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Ben Laurie blathering

25 Jun 2006

ApacheCon and PET

Filed under: Where I'm At — Ben @ 12:52

I’m at ApacheCon in Dublin for Monday and Tuesday, followed by PET in Cambridge for the rest of the week.

Why Johnny Can’t Authenticate

Filed under: Crypto,Identity Management,Security — Ben @ 11:17

Lately I’ve been thinking a fair amount about authentication, both because of identity management and the related problem of phishing. Eric Rescorla has written a really good taxonomy of web authentication functionality, which I recommend reading.

But this is only half the problem, and in many ways it is the easy half. So long as people (or their computers) can be fooled into giving away their personal information, no amount of cunningness at the protocol level is going to help.

I often hear it argued that using something better than passwords will fix the problem, for example, public/private key pairs. There’s actually two fundamental reasons why this ain’t so…

  • So long as its possible for users to recover from losing their keys (or passwords, or whatever it is they use to authenticate) in a way that can be imitated by phishers, they will not be helped by these protocols. Phishers currently concentrate on getting people’s passwords simply because that’s the low-hanging fruit. Pluck that fruit and they’ll move on to recovery (which obviously cannot use anything the user can’t hold in their head).
  • Computers aren’t secure and users can’t be trusted to make good decisions about what to run. Start using public/private key pairs and they’ll be stolen by viruses and worms instead of fake websites and spam. Indeed, trojans that log keys in order to steal passwords already exist.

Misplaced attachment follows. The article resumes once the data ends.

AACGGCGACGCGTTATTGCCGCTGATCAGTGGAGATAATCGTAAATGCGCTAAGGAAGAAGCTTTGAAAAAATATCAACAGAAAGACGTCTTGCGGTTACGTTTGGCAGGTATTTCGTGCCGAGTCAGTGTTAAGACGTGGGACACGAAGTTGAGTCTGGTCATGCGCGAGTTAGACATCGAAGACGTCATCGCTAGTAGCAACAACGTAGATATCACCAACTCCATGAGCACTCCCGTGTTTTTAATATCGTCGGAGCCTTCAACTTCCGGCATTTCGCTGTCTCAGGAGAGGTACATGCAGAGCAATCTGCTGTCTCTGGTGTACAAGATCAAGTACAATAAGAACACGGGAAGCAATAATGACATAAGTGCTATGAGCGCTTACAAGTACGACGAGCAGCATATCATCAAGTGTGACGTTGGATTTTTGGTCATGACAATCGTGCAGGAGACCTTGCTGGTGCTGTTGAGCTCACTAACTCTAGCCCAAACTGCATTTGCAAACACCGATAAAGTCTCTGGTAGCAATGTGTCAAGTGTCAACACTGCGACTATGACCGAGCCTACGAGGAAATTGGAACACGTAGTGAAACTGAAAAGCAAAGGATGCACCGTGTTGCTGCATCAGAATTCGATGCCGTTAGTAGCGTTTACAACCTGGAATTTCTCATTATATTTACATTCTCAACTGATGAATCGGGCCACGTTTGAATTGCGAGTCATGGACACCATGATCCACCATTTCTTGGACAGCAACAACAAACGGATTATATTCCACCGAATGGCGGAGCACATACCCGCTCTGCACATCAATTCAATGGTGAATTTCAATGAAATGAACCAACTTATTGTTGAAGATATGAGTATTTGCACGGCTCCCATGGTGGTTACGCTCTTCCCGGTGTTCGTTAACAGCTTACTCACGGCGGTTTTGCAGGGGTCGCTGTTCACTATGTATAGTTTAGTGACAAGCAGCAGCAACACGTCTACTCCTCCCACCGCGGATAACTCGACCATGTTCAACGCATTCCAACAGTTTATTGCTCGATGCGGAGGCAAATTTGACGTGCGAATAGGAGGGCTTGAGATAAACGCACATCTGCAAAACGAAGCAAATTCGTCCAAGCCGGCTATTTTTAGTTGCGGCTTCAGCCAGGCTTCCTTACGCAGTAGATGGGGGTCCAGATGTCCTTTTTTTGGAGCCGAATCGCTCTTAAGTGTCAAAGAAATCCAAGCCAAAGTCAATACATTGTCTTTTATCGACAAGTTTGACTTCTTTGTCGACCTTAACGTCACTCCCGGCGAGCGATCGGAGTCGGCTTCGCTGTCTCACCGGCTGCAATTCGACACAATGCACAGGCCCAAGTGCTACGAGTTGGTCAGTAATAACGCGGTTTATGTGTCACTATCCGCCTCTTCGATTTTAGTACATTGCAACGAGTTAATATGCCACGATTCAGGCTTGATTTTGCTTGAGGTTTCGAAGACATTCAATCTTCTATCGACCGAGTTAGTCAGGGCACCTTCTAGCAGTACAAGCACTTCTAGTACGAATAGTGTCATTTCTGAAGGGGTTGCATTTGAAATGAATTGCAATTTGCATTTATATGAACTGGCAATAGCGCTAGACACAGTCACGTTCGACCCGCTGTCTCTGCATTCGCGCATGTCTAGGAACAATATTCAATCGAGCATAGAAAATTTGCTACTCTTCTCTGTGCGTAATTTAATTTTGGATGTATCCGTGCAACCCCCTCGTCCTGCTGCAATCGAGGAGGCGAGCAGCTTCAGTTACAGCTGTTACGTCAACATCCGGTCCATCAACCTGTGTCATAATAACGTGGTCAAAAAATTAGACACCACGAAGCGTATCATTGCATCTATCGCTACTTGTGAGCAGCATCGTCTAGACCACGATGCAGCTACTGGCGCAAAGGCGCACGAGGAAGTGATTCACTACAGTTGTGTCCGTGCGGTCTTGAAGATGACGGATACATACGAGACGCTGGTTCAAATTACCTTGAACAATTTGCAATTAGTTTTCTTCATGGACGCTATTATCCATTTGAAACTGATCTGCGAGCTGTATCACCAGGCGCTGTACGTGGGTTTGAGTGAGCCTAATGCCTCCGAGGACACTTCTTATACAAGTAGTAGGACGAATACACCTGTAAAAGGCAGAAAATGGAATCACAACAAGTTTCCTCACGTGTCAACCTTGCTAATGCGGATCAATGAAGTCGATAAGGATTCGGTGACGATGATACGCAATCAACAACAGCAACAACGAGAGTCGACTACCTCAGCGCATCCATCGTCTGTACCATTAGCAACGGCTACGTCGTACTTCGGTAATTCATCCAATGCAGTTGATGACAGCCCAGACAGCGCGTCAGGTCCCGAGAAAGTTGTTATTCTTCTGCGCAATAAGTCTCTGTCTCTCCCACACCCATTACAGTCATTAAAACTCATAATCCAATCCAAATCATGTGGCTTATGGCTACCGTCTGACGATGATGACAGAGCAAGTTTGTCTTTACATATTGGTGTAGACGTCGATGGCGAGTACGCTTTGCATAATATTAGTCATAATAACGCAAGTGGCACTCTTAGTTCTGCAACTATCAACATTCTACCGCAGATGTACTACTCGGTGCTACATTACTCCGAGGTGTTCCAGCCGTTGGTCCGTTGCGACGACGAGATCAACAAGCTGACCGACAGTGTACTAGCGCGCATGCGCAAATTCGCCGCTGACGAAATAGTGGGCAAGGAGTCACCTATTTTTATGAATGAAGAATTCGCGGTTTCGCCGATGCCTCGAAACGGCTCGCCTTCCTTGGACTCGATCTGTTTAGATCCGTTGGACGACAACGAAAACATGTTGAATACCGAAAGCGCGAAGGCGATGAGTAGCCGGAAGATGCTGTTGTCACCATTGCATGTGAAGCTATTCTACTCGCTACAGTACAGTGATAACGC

(The title of this post, in case it ain’t obvious, is stolen from Alma Whitten, who I work with at Google.)

21 Jun 2006

Wendy Seltzer Kicks MPAA Arse

Filed under: Digital Rights,Rants — Ben @ 16:46

My friend Wendy Seltzer recently debated Fritz Attaway of the MPAA on DRM. She argues very coherently against DRM, perhaps best summarised by this quote

Along with the broader doctrine of noninfringing use, fair use also leaves room for unanticipated uses — the “time-shifting” of the VCR, the “pause” button on a TiVo video recorder, the “time-stretch” function of my home-built MythTV. None of those innovators needed to ask permission before offering their products. Under DMCA and proposed legislation, they would need to ask before working with DVDs, digital television, or digital radio broadcasts.

Fritz, on the other hand, demonstrates that he totally doesn’t get it

…the DMCA has been an incredible stimulus to both technology and marketing innovation. Just look at some of the new viewing opportunities that have become available to consumers in the past few months:

• Warner Brothers partners with Free Record Shop using P2P distribution

• Disney offers feature length film on iTunes

• CBS delivers college basketball “March Madness” online

• ABC offers free downloads at ABC.com

• Google Video beta launched — essentially going with a wholesale reseller model — creating an iTunes-like store.

I might buy marketing innovation (though even that’s a stretch – ooo, innovative, sell stuff online, wow!), but technology? What’s technologically innovative in any of these things?

20 Jun 2006

The Shape of Things to Come

Filed under: Anonymity/Privacy,Civil Liberties,Security — Ben @ 9:24

The Times has an article about Operation Ore, a huge child porn investigation which turns out to be based on lies. This investigation has led to thousands of arrests and dozens of suicides, at least one of whom was innocent.